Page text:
In the 1970s, French explorer Jacques Cousteau estimated that Lake Titicaca, between Peru and Bolivia, contained more than one billion Telmatobius culeus, the Latin name for the giant frog endemic to the lake. Today the situation is profoundly different.
The Titicaca frog is no exception to the global trend of drastically declining frog numbers. The International Union for Conservation of Nature (IUCN) has estimated an 80 percent decline in the species between 2003 and 2018, and, for this reason, has placed the Lake Titicaca frog on the Red List of Threatened Species, indicating it as being in “critically endangered” status.
Founded in 2014 by Paolo Bray, Friend of the Earth® promotes sustainable farming practices and certifies products from environmentally and biodiversity-friendly agriculture. In addition, WSO’s project contributes to conservation campaigns for endangered species, such as Save the Frogs.
And in its work of selecting initiated conservation projects to provide support and funding, Friend of the Earth® chose Pro Carnivoros to help in the local activity of saving the Titicaca frog from the risk of extinction.
Pro Carnivoros works to disseminate scientific knowledge to the community, promoting sustainable development in the area of influence of its projects. Furthermore, to raise awareness of the importance of predatory animals within the ecosystem and for conserving their habitats.
The Titicaca giant frog is among the largest aquatic amphibian in the world, its body can measure up to 14 centimeters, and its skin is soft and wrinkled. The color of its back varies from uniform olive to irregular dark, with different patterns that may be white or gray spots or dots. It has tiny lungs and breathes through various skin folds, an adaptation that allows it to remain underwater without coming to the surface for air.
Like most amphibians, it is a crucial ecosystem species because it plays an essential ecological role in transporting energy from the aquatic to the terrestrial environment. Likewise, feeding on insects, the Titicaca water frog regulates their populations.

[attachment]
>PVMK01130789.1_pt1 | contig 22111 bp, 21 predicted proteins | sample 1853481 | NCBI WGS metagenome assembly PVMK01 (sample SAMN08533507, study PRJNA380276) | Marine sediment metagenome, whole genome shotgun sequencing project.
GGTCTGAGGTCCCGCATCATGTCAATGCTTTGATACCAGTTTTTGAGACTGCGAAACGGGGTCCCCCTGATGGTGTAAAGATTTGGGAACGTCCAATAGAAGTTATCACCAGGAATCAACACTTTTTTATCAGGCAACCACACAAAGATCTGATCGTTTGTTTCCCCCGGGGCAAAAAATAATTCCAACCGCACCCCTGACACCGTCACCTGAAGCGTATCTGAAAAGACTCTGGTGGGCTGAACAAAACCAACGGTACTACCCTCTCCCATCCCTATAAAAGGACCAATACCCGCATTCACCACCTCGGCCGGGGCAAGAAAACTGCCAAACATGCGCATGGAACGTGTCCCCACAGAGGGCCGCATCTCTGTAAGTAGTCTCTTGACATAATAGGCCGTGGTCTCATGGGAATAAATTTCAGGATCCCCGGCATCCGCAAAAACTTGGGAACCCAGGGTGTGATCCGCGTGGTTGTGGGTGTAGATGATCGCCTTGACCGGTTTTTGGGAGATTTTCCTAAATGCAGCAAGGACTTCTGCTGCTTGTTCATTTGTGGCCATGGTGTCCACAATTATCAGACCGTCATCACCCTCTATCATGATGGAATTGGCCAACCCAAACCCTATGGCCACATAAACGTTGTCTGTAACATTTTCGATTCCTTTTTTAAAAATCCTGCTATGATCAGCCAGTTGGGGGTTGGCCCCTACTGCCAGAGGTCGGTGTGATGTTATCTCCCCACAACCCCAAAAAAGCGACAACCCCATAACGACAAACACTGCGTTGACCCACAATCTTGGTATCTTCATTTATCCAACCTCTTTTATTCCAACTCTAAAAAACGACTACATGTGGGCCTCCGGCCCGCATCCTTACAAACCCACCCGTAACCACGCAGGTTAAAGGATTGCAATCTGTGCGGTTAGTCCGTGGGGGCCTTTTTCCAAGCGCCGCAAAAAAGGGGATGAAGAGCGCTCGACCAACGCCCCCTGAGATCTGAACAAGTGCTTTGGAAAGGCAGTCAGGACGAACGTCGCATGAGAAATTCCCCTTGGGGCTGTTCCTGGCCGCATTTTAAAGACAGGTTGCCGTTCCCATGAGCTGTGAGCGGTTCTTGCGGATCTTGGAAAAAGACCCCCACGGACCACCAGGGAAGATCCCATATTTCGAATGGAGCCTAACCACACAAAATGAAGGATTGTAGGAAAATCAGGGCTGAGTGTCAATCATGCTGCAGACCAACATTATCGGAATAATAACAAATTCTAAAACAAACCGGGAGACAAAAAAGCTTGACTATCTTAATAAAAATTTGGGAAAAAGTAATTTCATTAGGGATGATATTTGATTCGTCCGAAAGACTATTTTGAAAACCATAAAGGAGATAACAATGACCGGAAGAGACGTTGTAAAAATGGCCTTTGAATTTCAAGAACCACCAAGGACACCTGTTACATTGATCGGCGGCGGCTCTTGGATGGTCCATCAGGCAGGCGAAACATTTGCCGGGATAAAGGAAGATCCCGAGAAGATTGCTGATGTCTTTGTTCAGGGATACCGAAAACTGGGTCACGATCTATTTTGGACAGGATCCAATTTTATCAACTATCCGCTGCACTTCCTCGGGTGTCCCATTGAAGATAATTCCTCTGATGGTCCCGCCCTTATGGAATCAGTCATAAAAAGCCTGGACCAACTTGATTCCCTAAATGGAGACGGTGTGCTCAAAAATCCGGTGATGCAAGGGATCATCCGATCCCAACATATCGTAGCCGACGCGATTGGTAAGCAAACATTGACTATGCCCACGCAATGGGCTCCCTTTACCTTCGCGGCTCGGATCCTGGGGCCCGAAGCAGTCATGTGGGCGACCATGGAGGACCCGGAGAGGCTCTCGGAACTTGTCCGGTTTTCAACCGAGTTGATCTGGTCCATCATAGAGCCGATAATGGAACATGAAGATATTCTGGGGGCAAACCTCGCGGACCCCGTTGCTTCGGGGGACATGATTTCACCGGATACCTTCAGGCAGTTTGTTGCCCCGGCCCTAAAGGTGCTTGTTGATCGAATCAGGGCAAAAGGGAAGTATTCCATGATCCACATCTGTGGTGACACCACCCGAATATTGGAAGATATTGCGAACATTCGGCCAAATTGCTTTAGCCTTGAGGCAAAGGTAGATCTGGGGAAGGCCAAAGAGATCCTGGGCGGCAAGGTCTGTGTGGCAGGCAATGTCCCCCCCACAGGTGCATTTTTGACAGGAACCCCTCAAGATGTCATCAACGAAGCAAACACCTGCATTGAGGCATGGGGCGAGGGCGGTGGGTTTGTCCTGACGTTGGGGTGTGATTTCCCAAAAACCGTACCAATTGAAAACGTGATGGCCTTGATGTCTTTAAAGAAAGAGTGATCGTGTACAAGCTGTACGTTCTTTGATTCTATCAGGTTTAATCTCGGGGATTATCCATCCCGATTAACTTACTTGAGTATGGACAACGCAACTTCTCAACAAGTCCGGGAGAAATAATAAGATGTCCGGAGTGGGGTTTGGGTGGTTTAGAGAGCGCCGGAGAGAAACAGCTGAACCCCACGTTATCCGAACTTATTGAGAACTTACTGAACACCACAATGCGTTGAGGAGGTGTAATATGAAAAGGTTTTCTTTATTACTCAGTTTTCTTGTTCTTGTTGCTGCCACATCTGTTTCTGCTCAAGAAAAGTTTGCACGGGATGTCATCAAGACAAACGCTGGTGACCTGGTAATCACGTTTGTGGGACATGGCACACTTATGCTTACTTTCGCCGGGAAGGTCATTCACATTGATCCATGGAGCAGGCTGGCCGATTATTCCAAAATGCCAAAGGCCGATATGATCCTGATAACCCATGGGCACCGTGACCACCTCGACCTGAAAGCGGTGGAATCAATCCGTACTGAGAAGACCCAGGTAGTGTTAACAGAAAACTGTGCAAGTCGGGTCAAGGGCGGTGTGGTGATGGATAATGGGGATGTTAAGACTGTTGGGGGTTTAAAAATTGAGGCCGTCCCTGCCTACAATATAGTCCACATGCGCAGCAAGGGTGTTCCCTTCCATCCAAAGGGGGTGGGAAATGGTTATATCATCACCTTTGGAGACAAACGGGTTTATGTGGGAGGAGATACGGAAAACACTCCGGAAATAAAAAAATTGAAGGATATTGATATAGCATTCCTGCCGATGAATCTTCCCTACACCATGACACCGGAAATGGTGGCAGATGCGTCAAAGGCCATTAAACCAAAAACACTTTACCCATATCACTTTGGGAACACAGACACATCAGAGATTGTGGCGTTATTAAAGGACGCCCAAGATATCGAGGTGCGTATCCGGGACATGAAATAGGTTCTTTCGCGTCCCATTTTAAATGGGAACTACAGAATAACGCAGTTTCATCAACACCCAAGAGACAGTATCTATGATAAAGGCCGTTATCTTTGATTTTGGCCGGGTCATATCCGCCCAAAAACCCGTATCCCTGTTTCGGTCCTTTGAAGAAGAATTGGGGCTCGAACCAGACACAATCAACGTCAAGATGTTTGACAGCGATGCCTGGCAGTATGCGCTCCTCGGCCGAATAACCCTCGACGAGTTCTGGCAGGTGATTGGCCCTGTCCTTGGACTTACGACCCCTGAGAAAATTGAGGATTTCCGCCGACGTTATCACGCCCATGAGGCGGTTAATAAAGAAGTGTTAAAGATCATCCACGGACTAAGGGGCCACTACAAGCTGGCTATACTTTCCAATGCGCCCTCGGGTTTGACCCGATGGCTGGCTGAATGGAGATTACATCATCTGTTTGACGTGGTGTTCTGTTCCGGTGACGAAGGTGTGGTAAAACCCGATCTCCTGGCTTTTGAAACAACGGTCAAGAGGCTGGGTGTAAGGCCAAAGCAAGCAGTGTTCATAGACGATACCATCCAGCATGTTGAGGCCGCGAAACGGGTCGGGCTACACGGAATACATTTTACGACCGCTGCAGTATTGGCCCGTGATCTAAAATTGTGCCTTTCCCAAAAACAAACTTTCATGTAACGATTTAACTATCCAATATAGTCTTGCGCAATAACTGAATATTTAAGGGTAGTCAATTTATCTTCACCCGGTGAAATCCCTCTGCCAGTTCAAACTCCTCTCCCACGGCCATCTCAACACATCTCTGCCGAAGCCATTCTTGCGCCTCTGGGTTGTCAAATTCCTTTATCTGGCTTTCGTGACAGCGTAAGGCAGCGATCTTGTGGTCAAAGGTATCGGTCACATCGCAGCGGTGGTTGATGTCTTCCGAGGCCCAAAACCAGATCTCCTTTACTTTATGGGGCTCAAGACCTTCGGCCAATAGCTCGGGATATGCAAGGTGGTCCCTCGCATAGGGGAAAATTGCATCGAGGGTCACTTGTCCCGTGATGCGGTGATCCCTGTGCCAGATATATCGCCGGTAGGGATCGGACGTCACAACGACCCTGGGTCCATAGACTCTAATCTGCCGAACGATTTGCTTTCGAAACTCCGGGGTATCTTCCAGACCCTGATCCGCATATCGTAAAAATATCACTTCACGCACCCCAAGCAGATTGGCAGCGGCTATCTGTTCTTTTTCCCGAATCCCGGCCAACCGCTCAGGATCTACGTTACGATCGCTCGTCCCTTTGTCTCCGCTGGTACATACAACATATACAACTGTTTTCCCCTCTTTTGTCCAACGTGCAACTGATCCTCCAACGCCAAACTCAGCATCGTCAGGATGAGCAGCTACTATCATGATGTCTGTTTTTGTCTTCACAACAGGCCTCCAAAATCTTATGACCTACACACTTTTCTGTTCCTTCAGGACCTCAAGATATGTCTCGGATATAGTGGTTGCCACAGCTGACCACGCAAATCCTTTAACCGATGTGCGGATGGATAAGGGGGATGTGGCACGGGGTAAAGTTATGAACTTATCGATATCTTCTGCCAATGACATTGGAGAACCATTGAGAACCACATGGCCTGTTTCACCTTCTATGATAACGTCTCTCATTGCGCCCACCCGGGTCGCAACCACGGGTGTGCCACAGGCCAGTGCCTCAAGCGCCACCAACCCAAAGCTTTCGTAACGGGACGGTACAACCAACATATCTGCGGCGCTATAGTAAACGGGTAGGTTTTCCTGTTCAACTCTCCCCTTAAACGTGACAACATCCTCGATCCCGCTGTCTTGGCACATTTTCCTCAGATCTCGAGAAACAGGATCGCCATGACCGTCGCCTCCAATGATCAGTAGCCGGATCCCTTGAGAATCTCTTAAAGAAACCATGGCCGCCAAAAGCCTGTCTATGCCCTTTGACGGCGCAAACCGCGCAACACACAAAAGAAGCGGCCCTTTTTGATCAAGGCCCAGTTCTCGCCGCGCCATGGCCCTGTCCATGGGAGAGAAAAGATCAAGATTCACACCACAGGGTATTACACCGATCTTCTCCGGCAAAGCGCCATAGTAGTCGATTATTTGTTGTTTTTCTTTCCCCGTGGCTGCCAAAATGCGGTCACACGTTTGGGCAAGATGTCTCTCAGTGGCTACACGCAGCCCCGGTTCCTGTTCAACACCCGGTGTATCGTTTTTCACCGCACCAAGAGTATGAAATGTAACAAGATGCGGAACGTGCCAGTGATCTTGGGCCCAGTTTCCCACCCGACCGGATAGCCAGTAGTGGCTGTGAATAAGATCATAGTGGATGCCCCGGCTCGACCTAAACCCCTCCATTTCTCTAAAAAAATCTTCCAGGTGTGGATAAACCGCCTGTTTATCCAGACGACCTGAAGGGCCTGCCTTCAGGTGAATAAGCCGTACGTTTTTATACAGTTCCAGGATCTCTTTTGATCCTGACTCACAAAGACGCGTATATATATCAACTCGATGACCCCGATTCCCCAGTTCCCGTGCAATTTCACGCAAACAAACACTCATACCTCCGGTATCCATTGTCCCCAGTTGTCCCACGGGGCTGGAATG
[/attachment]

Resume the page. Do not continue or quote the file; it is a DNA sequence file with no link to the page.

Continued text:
However, there are several threats to its existence. First, the Titicaca frog has been heavily affected by pollution and over-exploitation of the soil. Over the past two decades, agricultural, mining, and urban activities carried out by humans have contaminated the lake, causing mass die-offs. In addition, a sudden increase in demand for frog juice has pushed hunting and consumption of the Titicaca frog beyond control and accelerated the species’ decline. In fact, according to local traditions, frog juice is considered a medical cure but is obtained illegally.
Pro Carnivoros’ project to defend the Titicaca giant frog involves medium and long-term activities. One of the goals includes sampling lagoons near and far from Lake Titicaca, where isolated populations of giant frogs still need to be studied.
Thanks to the Friend of the Earth® donation, it will be possible to purchase sampling materials such as scuba diving suits and snorkels. In addition, pro Carnivoros will also be able to cover transportation costs to the Lagunillas area, where environmental education activities are carried out, and to create outreach materials for children and youth, such as flyers and coloring books.